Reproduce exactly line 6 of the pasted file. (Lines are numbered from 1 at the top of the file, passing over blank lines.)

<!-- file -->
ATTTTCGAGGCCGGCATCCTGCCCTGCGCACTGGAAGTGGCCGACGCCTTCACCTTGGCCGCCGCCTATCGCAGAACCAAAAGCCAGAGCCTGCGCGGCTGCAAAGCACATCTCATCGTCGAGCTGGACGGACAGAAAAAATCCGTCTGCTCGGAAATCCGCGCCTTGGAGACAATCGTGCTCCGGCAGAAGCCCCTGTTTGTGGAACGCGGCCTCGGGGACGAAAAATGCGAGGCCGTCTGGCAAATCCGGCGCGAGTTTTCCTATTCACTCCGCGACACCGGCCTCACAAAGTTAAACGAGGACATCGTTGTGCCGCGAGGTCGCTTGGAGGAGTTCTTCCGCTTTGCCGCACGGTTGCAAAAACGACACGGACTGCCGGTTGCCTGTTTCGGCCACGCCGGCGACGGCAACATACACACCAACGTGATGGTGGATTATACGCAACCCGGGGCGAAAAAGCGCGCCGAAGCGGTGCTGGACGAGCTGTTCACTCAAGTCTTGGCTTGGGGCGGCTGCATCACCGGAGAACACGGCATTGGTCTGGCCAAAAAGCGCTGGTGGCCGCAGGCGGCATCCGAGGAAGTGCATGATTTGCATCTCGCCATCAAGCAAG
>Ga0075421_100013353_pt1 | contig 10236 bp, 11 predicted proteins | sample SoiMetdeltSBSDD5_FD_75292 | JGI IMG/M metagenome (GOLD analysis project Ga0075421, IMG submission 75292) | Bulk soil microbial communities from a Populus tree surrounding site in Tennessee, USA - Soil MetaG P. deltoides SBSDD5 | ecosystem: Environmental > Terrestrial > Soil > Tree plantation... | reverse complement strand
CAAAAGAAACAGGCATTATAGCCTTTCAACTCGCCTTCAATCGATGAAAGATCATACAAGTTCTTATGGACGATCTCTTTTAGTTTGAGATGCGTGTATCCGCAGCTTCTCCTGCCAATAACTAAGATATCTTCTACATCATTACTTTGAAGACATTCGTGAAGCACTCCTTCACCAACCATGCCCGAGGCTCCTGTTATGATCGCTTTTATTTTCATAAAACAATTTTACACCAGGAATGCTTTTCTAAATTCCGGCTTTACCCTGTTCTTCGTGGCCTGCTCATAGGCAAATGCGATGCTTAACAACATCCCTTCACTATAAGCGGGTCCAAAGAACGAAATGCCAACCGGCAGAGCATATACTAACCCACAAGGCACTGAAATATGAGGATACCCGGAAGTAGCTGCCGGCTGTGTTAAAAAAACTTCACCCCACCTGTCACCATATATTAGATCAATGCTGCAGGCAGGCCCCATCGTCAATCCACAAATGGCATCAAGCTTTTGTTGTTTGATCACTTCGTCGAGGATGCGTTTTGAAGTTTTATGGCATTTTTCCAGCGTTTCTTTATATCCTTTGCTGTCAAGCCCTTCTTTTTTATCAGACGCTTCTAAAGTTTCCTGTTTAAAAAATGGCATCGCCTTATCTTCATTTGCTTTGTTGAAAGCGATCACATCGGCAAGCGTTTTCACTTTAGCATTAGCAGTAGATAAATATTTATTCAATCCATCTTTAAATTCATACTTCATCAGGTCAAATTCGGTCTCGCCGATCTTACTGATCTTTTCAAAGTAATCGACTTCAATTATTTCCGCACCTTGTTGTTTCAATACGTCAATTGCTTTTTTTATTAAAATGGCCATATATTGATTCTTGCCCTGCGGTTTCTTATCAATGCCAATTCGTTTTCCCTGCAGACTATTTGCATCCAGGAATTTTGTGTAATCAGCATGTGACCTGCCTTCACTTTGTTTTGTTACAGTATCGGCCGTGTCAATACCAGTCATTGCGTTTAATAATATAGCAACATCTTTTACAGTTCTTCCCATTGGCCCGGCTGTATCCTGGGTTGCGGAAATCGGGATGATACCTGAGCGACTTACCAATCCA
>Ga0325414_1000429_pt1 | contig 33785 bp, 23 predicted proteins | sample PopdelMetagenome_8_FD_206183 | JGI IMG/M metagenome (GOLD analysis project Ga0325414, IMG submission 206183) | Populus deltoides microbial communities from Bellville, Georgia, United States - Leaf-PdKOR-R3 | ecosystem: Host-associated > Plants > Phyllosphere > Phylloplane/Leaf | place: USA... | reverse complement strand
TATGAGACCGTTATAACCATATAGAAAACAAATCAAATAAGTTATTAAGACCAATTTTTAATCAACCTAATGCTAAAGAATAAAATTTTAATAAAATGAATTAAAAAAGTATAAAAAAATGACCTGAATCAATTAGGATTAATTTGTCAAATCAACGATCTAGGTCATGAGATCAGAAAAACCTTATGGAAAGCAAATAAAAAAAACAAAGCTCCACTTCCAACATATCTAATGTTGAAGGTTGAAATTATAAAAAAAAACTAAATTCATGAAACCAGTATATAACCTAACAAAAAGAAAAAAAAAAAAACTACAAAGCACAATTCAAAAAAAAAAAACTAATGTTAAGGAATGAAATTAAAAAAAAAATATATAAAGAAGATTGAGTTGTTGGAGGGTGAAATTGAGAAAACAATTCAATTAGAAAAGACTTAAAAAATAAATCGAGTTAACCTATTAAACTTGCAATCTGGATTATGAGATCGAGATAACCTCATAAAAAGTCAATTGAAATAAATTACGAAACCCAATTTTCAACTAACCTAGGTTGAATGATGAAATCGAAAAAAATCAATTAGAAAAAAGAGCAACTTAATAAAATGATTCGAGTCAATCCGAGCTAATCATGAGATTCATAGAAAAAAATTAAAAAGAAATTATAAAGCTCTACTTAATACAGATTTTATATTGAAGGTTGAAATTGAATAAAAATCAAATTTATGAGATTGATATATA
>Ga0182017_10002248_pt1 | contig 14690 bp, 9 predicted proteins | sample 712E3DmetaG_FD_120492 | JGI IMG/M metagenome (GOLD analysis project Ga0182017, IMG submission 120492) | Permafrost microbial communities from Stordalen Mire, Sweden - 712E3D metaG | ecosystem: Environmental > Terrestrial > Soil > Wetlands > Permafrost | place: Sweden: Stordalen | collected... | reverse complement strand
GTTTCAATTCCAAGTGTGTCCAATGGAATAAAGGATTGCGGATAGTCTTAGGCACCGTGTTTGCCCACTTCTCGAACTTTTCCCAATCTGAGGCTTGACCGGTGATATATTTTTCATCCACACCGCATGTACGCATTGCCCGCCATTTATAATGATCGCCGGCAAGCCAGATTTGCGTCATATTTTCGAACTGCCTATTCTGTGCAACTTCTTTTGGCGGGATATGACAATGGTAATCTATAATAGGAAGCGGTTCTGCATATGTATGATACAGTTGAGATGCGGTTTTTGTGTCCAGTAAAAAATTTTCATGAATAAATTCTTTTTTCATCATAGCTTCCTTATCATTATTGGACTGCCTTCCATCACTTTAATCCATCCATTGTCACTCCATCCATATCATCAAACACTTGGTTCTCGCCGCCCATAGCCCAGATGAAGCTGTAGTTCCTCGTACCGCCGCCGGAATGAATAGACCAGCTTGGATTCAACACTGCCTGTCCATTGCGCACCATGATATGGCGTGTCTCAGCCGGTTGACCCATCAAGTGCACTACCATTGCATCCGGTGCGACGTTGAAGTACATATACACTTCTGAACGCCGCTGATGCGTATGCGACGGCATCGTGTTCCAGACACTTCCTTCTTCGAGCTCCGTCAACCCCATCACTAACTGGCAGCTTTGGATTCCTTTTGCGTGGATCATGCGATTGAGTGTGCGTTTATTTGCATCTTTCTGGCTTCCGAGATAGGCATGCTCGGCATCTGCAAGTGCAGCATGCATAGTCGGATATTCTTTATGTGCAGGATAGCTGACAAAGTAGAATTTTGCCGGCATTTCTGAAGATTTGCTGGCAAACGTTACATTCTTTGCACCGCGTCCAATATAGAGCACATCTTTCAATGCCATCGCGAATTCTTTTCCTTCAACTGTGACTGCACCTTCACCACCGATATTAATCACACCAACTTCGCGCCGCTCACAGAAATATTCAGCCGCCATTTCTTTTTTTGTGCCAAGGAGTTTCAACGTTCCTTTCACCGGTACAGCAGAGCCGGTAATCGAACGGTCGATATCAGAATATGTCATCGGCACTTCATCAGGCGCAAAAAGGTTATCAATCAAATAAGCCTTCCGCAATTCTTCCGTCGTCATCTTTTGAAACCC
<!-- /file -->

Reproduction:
>Ga0182017_10002248_pt1 | contig 14690 bp, 9 predicted proteins | sample 712E3DmetaG_FD_120492 | JGI IMG/M metagenome (GOLD analysis project Ga0182017, IMG submission 120492) | Permafrost microbial communities from Stordalen Mire, Sweden - 712E3D metaG | ecosystem: Environmental > Terrestrial > Soil > Wetlands > Permafrost | place: Sweden: Stordalen | collected... | reverse complement strand